Child-related characteristics were assessed in relation to being breastfed according to the duration targets. These included the mother’s age at their birth (14–19, 20–24, 25–29, 30–36 years), birth order (1, 2, 3 or more), and preterm (not defined) and/or low birth weight (less than 2500 grams) or not. Maternal characteristics were also compared for women who breastfed their children according to the duration targets. The reproductive and socio-demographic characteristics included age at first birth (14–19, 20–24, 25–29, 30–36 years), number of births (1, 2, 3 or more), and level of education by 2009 (less than 12 years school; 12 years school; trade, certificate or diploma; university), relationship status (married; living in a de facto relationship; separated, divorced or widowed; single), whether women were very or extremely stressed about money (yes, no), and area of residence (living in or outside a major city).
The proportions of infants breastfed according to the duration targets of six, 12 or 24 months were calculated. The proportions of mothers who were fully, partly or non-adherent to each duration target for all their children were also calculated. Descriptive statistics were used to summarise the child-related and maternal characteristics associated with meeting the breastfeeding duration targets, and comparisons were made using χ2. The longitudinal breastfeeding patterns of mothers with two or more children were examined separately, again using descriptive statistics. Analyses were performed using SAS version 9.2 (SAS Institute, Cary, NC, USA). Based on the large sample size and multiple comparisons, p<0.01 was considered statistically significant.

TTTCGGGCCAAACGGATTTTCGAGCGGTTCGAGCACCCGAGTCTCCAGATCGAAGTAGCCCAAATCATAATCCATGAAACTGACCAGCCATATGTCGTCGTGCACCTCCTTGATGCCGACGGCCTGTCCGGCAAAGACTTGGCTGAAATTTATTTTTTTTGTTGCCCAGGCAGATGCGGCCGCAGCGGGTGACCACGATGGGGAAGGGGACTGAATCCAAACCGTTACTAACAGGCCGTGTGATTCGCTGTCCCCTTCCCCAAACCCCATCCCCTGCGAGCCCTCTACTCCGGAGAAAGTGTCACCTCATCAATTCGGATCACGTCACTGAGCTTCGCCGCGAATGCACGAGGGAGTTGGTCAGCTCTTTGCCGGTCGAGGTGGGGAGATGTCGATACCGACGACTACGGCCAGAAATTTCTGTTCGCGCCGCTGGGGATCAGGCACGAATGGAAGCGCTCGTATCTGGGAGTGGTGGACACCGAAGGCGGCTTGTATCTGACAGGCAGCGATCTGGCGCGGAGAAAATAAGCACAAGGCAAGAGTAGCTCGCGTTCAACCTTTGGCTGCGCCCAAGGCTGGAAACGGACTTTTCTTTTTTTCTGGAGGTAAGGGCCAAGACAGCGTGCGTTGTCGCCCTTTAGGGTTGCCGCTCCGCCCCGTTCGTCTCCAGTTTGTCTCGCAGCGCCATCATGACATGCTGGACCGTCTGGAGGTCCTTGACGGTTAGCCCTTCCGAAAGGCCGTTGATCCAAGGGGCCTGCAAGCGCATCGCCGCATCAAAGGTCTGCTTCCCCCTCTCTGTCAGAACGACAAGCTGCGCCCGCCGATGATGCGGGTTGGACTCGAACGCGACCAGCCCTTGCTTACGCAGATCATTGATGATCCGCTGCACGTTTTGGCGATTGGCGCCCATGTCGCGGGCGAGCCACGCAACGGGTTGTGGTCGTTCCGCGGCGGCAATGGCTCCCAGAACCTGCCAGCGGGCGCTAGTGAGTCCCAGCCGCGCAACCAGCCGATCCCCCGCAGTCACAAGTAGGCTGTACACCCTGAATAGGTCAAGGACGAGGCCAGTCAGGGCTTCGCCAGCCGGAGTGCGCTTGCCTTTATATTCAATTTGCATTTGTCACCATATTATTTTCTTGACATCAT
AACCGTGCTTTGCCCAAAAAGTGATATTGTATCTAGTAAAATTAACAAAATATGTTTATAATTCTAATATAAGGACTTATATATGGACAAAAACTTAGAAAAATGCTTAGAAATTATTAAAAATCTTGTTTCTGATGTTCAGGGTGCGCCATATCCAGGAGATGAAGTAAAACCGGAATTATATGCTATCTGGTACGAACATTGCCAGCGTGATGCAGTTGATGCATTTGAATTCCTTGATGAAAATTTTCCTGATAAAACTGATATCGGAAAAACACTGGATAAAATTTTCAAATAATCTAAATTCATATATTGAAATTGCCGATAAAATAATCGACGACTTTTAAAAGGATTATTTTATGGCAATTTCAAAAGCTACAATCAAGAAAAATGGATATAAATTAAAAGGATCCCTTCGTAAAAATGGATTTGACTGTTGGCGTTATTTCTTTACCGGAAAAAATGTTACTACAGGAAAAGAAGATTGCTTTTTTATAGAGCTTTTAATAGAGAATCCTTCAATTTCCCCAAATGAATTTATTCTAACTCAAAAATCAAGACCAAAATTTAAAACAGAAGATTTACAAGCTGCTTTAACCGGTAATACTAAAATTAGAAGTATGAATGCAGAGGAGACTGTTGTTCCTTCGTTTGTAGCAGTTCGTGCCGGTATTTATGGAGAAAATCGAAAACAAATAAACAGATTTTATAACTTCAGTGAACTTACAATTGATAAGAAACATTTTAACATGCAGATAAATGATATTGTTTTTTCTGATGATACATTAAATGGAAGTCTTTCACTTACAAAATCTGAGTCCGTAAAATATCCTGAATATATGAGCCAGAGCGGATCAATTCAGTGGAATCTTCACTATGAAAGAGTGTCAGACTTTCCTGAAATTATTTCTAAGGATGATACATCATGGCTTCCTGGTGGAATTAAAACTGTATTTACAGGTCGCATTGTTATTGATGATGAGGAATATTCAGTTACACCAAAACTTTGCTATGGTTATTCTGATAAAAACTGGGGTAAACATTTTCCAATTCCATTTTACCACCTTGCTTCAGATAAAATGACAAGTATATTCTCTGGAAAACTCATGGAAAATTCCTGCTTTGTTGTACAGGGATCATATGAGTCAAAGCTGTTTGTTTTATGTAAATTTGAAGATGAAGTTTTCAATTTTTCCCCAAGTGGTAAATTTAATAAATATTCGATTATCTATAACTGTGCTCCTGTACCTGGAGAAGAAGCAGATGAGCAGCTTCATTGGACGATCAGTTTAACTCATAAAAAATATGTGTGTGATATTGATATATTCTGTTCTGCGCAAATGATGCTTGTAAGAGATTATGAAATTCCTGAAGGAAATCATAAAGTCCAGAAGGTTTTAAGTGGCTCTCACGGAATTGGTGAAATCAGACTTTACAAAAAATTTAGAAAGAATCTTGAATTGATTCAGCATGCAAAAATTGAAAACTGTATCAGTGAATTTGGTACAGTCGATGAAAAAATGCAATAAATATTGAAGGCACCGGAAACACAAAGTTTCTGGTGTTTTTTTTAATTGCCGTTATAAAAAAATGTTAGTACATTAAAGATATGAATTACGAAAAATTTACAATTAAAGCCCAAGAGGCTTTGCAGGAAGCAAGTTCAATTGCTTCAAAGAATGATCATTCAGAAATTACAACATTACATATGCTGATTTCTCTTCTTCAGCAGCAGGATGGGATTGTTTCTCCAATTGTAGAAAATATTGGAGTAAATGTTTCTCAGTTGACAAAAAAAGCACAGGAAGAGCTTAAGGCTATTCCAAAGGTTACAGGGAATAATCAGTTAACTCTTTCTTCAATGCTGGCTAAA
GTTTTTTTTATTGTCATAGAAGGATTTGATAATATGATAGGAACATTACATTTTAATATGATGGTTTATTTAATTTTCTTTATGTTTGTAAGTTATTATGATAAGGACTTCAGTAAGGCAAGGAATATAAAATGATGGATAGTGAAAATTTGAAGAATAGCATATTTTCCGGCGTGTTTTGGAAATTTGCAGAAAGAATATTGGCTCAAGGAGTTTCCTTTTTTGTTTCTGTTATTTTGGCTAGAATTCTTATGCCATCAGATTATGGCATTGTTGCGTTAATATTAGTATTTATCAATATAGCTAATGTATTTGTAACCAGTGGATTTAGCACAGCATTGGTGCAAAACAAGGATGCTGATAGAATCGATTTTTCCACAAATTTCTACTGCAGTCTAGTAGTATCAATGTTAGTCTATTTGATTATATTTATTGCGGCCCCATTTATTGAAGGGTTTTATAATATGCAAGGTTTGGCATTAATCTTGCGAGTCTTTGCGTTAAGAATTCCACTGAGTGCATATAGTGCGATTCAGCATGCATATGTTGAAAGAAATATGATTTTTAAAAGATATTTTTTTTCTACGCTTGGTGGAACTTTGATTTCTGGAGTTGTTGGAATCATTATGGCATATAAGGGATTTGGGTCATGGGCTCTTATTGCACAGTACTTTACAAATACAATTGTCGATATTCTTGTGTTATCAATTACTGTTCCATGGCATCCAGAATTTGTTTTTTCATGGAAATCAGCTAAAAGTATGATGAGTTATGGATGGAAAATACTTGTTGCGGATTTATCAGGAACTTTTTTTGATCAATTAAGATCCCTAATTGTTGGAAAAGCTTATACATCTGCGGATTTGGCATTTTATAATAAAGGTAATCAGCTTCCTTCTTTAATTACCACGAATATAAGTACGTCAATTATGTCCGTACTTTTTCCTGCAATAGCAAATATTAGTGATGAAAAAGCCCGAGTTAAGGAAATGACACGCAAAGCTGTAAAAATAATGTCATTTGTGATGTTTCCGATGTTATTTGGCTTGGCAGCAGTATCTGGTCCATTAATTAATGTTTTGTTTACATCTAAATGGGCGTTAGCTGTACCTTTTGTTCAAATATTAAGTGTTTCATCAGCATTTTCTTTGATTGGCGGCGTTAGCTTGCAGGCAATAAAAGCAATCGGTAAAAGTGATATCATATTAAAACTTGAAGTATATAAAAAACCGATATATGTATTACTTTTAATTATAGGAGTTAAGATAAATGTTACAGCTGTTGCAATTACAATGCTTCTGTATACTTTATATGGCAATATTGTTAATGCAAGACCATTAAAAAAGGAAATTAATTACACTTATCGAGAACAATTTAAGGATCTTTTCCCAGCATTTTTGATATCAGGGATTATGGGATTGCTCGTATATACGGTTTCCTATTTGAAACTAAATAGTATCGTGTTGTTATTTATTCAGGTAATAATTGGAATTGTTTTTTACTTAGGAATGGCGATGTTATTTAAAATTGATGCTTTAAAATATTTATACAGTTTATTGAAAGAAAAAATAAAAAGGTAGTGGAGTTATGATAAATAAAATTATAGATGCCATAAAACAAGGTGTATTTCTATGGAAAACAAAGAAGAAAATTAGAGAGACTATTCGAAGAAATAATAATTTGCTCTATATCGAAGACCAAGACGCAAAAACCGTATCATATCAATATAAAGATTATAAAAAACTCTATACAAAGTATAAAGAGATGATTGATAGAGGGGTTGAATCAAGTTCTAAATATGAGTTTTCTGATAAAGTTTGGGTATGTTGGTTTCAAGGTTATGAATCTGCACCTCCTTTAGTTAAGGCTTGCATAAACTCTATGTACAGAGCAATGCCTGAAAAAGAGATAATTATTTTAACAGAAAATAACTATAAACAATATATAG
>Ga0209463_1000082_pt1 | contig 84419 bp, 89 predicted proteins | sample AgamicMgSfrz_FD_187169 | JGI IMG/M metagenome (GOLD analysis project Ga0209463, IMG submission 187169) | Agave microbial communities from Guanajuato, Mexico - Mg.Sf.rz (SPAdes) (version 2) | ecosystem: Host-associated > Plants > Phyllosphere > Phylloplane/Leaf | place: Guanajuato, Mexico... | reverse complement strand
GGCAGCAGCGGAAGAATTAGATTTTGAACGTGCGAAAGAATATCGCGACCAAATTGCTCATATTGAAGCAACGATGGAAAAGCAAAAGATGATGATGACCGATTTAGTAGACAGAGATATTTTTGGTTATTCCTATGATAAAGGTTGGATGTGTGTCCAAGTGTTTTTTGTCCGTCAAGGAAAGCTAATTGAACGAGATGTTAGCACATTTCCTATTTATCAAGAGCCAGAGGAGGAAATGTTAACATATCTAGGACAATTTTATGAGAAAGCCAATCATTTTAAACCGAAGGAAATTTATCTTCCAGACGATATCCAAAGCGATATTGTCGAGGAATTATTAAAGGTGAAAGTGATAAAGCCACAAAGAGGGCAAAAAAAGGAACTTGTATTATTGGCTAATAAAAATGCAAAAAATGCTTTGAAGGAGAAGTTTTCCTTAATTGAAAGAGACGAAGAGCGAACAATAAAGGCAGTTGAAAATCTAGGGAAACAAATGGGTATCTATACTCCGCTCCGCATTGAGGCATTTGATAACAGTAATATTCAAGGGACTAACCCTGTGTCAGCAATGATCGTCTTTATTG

Almost 34% of the women (n = 1723) had one child, 46% had two children (n = 2338) and 20% had between three and seven children (n = 1030). The mean age (standard deviation) at first birth was 27.7 (SD: 4.1) years. For mothers who had breastfed for at least one completed month (n = 4766) the average time since their last breastfeeding episode was 2.8 (SD: 3.2) years.
Breastfeeding Duration for Each Child
Children (N = 9773) were breastfed for between 0 and 63 months, with 9% (n = 920) not breastfed for one completed month. Figure 1 shows 59% of children (n = 5813) were breastfed to six months, 27% (n = 2596) were breastfed to 12 months, and only 3% (n = 241) were breastfed to two years or beyond.
Figure 1. The proportion of Australian children (N = 9773) who were breastfed according to national and international duration targets of six, 12, and 24 months or more.
aUnknown: breastfeeding was ongoing at the time of the survey and the duration target had not been reached.doi:10.1371/journal.pone.0054409.g001
Children who were born to younger mothers were less likely to be breastfed to duration target compared to children born to older women (Table 1). Being the first child or being born preterm and/or low birth weight also reduced the likelihood of receiving breast milk for six or 12 months. By the 24 month mark, with so few children being breastfed to this point, the only significant result remained for birth order.
Table 1. Characteristics of children by completed months of breastfeeding in line with the national and international duration targets.doi:10.1371/journal.pone.0054409.t001
Breastfeeding Duration by Each Mother
Mothers’ (n = 4990) adherence to breastfeeding duration targets for all of their children is shown in Figure 2. Fifty-one percent were fully adherent to the breastfeeding guideline of six months or more for all of their children, 20% were fully adherent to the 12 month target, with only 2% fully adherent by 24 months. Nearly one third of mothers did not breastfeed any their children to six months or more and two thirds did not breastfeed for 12 months or more.
Figure 2. The proportion of Australian mothers (N = 4990) who were fully, partly or non-adherent to the breastfeeding duration targets of six, 12, and 24 months or more for all of their children.doi:10.1371/journal.pone.0054409.g002